Manuel Betancourt

Lars and the Real Girl, or How Social Inadequacy Meets Ryan Gosling

October 23, 2007 · in Uncategorized

At last – a movie about a socially stunted young man who has a blowup doll for a girlfriend.
Okay, so maybe no one out there was really waiting for this movie, but hell if it isn’t a damn good feel-good, feel-depressed indie dramedy with a nuanced performance by the flawless Ryan Gosling (one reads about his perfectionism and after seeing his work over the last two years, one is not that surprised – he’s an actor-y actor, and I kinda like it).
The set-up: a young man living in the garage of his family home (his brother and sister-in-law live in the main house) starts breaking out of his isolated social life when he meets someone online and they come to visit. Enter Bianca: the blowup doll. Following Patricia Clarkson’s advice his family and the entire town humour him and even begin creating a life for Bianca that at times rubs Lars the wrong way. What could easily have been a Will Ferrel or Adam Sandler one-note sketch vehicle movie is here turned into an exploration of the inability of one person to connect with the world around him.
In one scene Lars reads Don Quixote to Bianca, and in a sense Lars is a Quixote-like figure – not just a solitary and fantastically-minded ‘knight’ but also a slightly delusional character who relates to fantasies of a foreign missionary girlfriend, and of choking teddy bears better than to his earnest and concerned family members. Gosling plays Lars as if he was a delicate crystal which, if touched will crumble into little pieces (he flinches, shies away and recoils from people’s hugs saying they ‘burn him,’) and it takes a talented actor to pull off what are essentially one-man scenes; also Gosling is keenly aware of the thin line that Lars straddles – he could have been played for comedy all the way throughout and could have been played for pity but Gosling manages to hit either and both those notes whenever the writing requires it.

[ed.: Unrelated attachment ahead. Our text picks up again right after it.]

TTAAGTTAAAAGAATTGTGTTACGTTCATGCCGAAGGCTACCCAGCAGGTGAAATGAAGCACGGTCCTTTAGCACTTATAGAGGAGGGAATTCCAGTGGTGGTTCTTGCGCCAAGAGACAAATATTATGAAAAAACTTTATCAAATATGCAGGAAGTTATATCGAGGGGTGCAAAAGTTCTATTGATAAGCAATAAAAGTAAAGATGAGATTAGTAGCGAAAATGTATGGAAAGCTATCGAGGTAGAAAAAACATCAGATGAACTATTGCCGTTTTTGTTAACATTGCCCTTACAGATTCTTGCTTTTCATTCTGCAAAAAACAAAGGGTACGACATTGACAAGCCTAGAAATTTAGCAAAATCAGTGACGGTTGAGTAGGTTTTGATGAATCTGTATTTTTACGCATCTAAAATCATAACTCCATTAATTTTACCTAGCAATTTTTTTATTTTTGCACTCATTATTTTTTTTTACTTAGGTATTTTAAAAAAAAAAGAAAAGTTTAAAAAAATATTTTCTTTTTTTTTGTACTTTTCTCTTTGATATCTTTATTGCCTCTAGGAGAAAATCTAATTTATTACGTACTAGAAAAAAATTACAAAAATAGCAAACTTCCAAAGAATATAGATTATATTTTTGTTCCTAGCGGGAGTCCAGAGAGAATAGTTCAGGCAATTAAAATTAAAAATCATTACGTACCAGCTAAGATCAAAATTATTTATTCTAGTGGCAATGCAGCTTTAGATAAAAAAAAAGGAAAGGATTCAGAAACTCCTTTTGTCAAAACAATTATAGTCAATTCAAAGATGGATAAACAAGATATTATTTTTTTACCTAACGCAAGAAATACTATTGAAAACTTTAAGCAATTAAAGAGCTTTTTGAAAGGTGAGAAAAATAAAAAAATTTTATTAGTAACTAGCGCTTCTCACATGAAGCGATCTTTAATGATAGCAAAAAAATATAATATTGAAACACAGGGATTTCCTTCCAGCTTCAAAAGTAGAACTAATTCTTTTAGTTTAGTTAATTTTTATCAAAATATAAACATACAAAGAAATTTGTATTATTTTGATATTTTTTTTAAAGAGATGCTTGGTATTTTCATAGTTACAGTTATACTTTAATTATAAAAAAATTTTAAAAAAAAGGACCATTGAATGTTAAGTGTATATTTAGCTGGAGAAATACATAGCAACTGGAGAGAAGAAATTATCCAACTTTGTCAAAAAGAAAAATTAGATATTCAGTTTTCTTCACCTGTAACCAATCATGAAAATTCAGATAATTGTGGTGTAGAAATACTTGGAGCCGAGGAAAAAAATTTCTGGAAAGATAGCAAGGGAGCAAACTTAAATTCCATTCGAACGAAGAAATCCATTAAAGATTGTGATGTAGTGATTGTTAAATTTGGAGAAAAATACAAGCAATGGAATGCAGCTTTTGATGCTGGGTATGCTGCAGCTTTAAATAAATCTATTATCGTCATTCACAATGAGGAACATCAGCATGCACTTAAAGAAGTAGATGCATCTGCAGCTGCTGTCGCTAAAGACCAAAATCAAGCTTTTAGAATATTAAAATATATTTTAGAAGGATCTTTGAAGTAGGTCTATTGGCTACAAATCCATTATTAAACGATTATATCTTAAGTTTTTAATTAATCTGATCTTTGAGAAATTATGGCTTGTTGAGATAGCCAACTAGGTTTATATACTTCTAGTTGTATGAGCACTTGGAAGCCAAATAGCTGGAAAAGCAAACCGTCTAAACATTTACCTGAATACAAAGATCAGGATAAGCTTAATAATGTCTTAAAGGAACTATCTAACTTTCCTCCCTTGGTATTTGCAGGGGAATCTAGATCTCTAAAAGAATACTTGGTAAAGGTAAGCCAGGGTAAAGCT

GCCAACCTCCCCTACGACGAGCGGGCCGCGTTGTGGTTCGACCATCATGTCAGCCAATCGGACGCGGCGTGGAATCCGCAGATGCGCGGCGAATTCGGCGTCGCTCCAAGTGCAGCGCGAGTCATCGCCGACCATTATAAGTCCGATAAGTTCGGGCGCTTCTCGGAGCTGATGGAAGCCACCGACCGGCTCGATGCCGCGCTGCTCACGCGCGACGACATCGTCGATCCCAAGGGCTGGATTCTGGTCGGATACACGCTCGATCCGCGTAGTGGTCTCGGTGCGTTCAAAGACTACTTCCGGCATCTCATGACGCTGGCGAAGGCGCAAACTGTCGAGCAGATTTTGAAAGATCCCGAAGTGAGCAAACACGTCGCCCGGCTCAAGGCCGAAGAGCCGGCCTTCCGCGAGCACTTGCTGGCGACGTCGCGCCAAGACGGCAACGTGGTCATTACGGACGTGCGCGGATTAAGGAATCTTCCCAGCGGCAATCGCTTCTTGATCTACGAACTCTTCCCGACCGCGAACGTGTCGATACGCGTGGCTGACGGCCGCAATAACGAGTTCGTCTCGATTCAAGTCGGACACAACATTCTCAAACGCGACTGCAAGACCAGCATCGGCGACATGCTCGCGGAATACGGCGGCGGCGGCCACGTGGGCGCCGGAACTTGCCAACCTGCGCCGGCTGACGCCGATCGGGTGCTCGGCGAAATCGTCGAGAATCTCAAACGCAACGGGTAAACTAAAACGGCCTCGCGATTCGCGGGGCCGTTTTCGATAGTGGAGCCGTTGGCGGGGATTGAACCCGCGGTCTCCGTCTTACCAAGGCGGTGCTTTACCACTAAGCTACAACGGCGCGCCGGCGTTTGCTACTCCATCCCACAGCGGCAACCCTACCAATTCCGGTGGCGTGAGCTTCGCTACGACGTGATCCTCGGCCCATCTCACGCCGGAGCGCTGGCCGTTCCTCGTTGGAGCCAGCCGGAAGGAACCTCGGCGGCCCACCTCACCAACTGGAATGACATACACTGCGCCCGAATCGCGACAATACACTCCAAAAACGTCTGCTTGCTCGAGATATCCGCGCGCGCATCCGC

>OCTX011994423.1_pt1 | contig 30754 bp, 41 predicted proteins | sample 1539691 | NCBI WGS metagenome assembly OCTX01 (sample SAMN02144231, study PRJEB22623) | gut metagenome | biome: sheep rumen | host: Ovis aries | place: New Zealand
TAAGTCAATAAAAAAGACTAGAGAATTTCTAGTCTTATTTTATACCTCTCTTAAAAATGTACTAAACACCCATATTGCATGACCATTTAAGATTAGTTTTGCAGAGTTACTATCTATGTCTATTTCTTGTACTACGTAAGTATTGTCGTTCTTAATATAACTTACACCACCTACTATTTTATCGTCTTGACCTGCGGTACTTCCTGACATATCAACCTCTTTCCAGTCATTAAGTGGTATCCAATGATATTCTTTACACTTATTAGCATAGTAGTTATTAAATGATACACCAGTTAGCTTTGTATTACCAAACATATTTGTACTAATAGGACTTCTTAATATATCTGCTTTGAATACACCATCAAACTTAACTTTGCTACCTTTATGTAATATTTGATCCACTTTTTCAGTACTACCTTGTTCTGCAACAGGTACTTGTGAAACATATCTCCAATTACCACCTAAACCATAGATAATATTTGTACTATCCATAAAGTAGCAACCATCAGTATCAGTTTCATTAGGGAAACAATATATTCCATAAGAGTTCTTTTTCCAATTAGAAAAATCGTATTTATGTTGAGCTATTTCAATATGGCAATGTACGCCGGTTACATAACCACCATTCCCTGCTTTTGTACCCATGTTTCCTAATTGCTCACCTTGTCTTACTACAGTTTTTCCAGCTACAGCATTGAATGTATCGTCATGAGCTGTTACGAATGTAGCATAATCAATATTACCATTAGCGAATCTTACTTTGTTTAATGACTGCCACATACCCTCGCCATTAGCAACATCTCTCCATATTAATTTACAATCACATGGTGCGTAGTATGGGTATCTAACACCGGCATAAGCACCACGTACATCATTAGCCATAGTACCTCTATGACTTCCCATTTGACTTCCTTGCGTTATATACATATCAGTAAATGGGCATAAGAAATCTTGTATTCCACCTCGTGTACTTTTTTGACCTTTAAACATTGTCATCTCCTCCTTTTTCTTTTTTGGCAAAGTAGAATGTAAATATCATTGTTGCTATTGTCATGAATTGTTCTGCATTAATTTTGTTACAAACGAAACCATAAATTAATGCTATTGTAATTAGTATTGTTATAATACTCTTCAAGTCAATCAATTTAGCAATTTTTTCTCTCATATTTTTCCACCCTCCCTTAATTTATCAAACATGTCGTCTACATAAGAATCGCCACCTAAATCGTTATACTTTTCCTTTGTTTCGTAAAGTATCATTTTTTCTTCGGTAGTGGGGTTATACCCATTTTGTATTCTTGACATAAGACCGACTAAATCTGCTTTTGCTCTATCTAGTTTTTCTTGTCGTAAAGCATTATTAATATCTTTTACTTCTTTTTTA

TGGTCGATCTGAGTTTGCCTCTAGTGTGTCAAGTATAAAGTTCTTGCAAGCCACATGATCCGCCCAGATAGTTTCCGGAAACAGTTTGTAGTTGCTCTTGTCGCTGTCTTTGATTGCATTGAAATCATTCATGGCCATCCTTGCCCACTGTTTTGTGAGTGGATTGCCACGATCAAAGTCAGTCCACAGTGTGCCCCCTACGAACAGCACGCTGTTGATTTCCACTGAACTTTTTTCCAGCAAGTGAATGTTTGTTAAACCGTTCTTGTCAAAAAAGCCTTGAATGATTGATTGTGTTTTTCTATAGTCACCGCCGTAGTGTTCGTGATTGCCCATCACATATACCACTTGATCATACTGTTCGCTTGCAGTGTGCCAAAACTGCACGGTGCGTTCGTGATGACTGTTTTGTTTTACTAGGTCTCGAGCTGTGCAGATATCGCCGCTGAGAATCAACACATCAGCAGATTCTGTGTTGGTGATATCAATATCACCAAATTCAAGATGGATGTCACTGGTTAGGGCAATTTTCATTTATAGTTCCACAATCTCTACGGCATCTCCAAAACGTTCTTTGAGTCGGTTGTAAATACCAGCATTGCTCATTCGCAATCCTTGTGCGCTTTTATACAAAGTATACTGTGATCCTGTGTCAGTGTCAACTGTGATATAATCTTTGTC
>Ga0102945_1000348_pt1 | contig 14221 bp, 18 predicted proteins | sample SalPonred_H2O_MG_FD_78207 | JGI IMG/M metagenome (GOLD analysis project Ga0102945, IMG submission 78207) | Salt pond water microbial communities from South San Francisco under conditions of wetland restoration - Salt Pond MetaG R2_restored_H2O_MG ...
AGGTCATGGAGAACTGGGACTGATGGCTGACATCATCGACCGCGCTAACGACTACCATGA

The strength of the movie (which plays like any and most indie dramedies) is, not only Gosling’s performance but Nancy Oliver’s script. Coming from Six Feet Under the black humour is not surprising – what does come off as a surprise is the ways in which the script balances its warmth, its darker undertones and still manages to spark uproarious (albeit sometimes awkward) laughter from its audience. Indeed, it is the naturalist tone of the piece – working with an absurdist premise – that makes you want to hug Lars even though the movie has also argued he might be more broken, more delusional and more socially inept than anyone you’ve ever encountered.